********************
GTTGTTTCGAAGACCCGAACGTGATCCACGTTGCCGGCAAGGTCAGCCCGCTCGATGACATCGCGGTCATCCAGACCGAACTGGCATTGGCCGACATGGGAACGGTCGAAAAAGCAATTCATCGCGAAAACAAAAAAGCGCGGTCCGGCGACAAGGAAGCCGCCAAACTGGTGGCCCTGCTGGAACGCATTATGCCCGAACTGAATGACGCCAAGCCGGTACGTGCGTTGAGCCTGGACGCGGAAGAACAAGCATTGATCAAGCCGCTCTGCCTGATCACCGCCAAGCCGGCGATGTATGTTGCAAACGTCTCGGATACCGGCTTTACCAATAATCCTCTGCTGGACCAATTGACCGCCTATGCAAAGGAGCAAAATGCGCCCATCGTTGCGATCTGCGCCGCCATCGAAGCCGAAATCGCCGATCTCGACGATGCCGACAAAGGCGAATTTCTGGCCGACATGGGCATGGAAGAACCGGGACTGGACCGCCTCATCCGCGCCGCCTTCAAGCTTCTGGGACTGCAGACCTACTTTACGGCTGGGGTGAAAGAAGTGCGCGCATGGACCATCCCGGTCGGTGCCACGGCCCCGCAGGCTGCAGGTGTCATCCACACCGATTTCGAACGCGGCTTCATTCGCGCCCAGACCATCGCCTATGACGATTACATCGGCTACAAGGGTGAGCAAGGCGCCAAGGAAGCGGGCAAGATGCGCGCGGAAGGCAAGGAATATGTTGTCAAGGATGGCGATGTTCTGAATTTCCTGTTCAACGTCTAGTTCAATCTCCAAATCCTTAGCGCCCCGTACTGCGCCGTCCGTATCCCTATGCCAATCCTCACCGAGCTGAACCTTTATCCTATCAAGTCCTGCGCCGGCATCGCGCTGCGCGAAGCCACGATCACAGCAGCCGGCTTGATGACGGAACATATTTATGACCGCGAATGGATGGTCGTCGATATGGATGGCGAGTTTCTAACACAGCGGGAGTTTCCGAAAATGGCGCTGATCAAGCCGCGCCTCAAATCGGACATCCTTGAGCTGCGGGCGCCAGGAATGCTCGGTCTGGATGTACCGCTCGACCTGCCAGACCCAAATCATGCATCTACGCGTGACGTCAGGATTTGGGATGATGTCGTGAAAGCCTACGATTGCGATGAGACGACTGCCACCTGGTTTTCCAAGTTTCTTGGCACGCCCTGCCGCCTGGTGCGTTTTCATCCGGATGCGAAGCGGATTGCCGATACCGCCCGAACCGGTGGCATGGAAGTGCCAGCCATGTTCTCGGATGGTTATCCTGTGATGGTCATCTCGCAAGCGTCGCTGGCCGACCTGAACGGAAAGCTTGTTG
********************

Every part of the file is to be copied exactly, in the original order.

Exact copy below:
GTTGTTTCGAAGACCCGAACGTGATCCACGTTGCCGGCAAGGTCAGCCCGCTCGATGACATCGCGGTCATCCAGACCGAACTGGCATTGGCCGACATGGGAACGGTCGAAAAAGCAATTCATCGCGAAAACAAAAAAGCGCGGTCCGGCGACAAGGAAGCCGCCAAACTGGTGGCCCTGCTGGAACGCATTATGCCCGAACTGAATGACGCCAAGCCGGTACGTGCGTTGAGCCTGGACGCGGAAGAACAAGCATTGATCAAGCCGCTCTGCCTGATCACCGCCAAGCCGGCGATGTATGTTGCAAACGTCTCGGATACCGGCTTTACCAATAATCCTCTGCTGGACCAATTGACCGCCTATGCAAAGGAGCAAAATGCGCCCATCGTTGCGATCTGCGCCGCCATCGAAGCCGAAATCGCCGATCTCGACGATGCCGACAAAGGCGAATTTCTGGCCGACATGGGCATGGAAGAACCGGGACTGGACCGCCTCATCCGCGCCGCCTTCAAGCTTCTGGGACTGCAGACCTACTTTACGGCTGGGGTGAAAGAAGTGCGCGCATGGACCATCCCGGTCGGTGCCACGGCCCCGCAGGCTGCAGGTGTCATCCACACCGATTTCGAACGCGGCTTCATTCGCGCCCAGACCATCGCCTATGACGATTACATCGGCTACAAGGGTGAGCAAGGCGCCAAGGAAGCGGGCAAGATGCGCGCGGAAGGCAAGGAATATGTTGTCAAGGATGGCGATGTTCTGAATTTCCTGTTCAACGTCTAGTTCAATCTCCAAATCCTTAGCGCCCCGTACTGCGCCGTCCGTATCCCTATGCCAATCCTCACCGAGCTGAACCTTTATCCTATCAAGTCCTGCGCCGGCATCGCGCTGCGCGAAGCCACGATCACAGCAGCCGGCTTGATGACGGAACATATTTATGACCGCGAATGGATGGTCGTCGATATGGATGGCGAGTTTCTAACACAGCGGGAGTTTCCGAAAATGGCGCTGATCAAGCCGCGCCTCAAATCGGACATCCTTGAGCTGCGGGCGCCAGGAATGCTCGGTCTGGATGTACCGCTCGACCTGCCAGACCCAAATCATGCATCTACGCGTGACGTCAGGATTTGGGATGATGTCGTGAAAGCCTACGATTGCGATGAGACGACTGCCACCTGGTTTTCCAAGTTTCTTGGCACGCCCTGCCGCCTGGTGCGTTTTCATCCGGATGCGAAGCGGATTGCCGATACCGCCCGAACCGGTGGCATGGAAGTGCCAGCCATGTTCTCGGATGGTTATCCTGTGATGGTCATCTCGCAAGCGTCGCTGGCCGACCTGAACGGAAAGCTTGTTG